At the root of these adverts is a major shift in Google Search. The rules of the game Raghavan describes have always been based on the assumption that there is one right answer somewhere – and all you had to do to get it was ask Google the exact right question. But increasingly, Google is embracing the idea that search is not a question-and-answer system. It is a system of exploring, discovering, trying to know things for which there are no obvious answers. This changes both what users want from Google and the responsibility Google has for what it chooses to give them.
Liz Reid, the vice president who oversees all of Google’s search products, says people have been using Google in a less direct way for some time. Yes, of course, most people still come by to answer a question or find a link; words like “Facebook” and “Weather” are the most popular search terms. Others take a longer but more focused journey – they want to buy a bike or learn about the history of the onion. “And then sometimes people wander,” says Reid.
Wanderers come to Google with a much less direct intention. They heard a term they did not know; they talked with a friend about a place that sounds interesting; they want to know more about Adele. These are the people for whom TikTok is a surprisingly useful search engine, the young internet users Raghavan talks about experience the Internet in a more native visual way. Google’s own search engines – the Google app feed, the one on the side of the Android home screen, Google News, and more – are already hugely popular, and Google is trying to bring some of the same energy to its most important product.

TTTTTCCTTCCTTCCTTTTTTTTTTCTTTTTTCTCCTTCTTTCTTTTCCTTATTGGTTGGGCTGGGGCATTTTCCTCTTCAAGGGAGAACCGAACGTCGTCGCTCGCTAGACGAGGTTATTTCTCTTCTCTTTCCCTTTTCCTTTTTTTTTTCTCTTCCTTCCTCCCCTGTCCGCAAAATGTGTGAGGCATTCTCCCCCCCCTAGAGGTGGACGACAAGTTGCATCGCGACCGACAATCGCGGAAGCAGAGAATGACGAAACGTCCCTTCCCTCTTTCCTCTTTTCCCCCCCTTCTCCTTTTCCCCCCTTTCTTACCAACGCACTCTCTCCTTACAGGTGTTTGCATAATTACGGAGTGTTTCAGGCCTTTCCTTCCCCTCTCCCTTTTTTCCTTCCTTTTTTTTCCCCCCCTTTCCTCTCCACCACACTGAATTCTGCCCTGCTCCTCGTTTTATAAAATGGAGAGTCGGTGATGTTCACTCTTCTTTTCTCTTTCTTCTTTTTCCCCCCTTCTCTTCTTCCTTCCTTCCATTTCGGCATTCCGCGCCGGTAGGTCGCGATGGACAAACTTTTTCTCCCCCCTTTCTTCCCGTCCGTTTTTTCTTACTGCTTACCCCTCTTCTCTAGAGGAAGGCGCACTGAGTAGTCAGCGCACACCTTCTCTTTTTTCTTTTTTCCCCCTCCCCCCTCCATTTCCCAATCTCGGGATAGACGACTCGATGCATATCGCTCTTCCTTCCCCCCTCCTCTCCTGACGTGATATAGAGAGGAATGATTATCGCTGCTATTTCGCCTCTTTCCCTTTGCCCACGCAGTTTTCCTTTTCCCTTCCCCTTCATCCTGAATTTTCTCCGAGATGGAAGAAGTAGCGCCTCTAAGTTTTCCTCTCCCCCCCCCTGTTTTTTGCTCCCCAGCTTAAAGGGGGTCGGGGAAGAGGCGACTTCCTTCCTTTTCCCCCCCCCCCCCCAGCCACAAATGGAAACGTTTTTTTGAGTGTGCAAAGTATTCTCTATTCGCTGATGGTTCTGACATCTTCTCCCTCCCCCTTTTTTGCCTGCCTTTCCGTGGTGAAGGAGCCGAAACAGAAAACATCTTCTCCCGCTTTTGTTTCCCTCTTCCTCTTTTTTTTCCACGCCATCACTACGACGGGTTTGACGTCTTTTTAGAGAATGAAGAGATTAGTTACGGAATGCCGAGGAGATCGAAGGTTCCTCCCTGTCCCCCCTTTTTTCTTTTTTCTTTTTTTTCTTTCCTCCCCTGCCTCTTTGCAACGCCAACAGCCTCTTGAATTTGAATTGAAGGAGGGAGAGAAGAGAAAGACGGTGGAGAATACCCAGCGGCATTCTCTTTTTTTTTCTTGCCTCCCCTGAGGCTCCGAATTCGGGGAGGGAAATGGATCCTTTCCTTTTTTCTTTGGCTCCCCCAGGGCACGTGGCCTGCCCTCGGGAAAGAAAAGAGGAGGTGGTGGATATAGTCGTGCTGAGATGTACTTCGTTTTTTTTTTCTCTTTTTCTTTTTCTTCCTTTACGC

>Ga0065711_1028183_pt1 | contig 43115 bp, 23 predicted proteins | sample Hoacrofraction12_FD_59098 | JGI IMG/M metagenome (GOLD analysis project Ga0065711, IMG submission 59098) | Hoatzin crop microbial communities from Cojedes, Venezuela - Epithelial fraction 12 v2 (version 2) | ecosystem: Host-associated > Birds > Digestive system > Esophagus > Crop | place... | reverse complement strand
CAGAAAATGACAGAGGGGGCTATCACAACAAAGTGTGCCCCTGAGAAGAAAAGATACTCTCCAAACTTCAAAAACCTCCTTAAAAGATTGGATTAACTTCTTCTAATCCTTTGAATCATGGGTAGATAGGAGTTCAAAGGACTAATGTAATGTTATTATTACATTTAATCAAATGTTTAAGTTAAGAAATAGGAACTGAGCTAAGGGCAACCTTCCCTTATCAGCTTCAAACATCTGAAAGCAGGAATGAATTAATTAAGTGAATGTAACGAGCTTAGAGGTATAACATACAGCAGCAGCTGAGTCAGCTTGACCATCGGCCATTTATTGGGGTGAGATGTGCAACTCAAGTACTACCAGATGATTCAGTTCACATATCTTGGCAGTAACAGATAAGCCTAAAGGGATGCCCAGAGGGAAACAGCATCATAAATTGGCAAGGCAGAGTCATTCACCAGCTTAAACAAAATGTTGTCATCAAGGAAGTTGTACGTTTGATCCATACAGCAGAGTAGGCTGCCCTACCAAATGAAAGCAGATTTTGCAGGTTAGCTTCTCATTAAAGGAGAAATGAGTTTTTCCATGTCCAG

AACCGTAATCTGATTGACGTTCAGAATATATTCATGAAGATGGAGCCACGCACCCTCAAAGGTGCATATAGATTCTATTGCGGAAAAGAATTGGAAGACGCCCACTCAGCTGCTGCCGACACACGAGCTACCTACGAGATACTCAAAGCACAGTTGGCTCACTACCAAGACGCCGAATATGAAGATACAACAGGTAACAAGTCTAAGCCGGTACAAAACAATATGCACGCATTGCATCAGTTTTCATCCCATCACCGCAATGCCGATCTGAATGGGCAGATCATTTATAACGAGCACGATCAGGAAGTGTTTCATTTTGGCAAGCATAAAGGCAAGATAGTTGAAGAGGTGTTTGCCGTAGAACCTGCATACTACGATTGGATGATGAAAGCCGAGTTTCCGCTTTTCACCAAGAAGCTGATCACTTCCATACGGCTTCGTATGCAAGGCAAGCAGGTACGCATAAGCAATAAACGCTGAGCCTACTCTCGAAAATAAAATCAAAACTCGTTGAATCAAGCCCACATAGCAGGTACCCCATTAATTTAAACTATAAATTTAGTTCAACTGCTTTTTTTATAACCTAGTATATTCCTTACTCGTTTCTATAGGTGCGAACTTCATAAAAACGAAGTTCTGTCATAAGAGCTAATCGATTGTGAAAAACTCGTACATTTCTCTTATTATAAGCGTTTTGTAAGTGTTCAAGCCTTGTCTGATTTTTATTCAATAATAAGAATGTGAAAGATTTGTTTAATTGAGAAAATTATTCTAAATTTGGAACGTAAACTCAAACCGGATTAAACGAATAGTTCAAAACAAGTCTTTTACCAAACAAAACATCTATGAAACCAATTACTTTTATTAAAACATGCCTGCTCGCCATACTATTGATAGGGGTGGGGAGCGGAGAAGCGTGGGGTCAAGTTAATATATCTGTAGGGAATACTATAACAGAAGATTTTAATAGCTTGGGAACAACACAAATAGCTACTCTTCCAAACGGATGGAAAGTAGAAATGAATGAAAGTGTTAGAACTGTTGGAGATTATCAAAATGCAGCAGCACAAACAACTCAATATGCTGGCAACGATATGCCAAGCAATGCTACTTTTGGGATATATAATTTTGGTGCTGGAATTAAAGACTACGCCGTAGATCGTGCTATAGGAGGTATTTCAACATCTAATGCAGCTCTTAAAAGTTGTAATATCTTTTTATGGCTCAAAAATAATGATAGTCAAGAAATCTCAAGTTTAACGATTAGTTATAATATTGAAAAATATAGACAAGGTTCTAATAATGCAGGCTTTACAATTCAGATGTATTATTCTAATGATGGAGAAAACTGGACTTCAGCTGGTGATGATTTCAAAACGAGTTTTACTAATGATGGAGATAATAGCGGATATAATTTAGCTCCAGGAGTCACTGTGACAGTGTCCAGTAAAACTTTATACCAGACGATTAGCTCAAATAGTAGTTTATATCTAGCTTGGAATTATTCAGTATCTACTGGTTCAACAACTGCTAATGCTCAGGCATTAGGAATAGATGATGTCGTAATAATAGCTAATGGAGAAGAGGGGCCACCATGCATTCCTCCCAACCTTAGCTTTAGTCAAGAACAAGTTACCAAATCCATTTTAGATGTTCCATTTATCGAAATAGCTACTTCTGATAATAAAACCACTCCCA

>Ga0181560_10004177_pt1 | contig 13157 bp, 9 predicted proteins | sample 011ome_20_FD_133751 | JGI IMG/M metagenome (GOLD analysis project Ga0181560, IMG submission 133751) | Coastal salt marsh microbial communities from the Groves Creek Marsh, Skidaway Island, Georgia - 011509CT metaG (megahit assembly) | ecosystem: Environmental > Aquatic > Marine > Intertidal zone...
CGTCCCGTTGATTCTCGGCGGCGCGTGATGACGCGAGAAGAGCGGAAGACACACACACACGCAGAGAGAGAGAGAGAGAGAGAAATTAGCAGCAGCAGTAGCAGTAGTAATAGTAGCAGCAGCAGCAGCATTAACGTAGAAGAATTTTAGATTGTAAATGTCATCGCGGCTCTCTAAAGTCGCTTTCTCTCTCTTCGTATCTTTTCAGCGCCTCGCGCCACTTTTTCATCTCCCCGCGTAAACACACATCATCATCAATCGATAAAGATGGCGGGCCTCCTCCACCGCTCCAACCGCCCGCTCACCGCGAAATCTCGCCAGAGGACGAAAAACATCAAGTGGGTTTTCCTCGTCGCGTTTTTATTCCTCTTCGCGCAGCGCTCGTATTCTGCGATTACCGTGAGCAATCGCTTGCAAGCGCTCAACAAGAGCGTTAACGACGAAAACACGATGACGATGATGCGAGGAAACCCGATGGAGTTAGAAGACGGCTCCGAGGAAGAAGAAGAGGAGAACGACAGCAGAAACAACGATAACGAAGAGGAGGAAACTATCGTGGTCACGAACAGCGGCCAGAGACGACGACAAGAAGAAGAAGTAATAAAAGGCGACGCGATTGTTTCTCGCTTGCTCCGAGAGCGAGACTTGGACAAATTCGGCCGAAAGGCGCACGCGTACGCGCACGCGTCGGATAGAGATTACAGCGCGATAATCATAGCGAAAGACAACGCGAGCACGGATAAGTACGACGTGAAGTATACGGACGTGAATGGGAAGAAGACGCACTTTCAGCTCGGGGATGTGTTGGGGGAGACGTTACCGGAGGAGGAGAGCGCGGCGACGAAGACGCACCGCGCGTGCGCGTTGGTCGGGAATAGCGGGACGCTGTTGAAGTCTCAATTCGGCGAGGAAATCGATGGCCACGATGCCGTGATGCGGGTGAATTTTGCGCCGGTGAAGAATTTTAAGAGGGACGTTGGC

One way that comes up in practice is a new way of thinking about autocomplete. In the Reid demo, the user types “Best” and a few suggestions pop up right below, with what Google calls “chips”: buttons you can touch that add something to your search results. “Best” offers “Buy”, “Movies”, “Restaurants” and a few more. Keep reading, and Mexico’s Best Cities will propose “Retirement,” “For Expatriates,” and more. In some cases, as Reid says, the purpose of the tokens is to help you refine your search to get the result. In others, it may broaden the search or suggest something helpful. In both cases, Google’s artificial intelligence allows you to switch from syntactic search by simply predicting the word you are going to type based on the last one, to semantic, actually understanding the content and context of the search.